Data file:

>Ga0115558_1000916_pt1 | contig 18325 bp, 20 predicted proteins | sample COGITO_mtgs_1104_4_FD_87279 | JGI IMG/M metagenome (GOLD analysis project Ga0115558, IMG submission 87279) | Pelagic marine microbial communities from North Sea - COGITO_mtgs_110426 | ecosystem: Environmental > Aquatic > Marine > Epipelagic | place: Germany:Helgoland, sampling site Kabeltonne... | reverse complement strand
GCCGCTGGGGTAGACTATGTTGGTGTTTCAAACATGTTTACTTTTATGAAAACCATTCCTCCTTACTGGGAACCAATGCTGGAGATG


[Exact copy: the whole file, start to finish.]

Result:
>Ga0115558_1000916_pt1 | contig 18325 bp, 20 predicted proteins | sample COGITO_mtgs_1104_4_FD_87279 | JGI IMG/M metagenome (GOLD analysis project Ga0115558, IMG submission 87279) | Pelagic marine microbial communities from North Sea - COGITO_mtgs_110426 | ecosystem: Environmental > Aquatic > Marine > Epipelagic | place: Germany:Helgoland, sampling site Kabeltonne... | reverse complement strand
GCCGCTGGGGTAGACTATGTTGGTGTTTCAAACATGTTTACTTTTATGAAAACCATTCCTCCTTACTGGGAACCAATGCTGGAGATG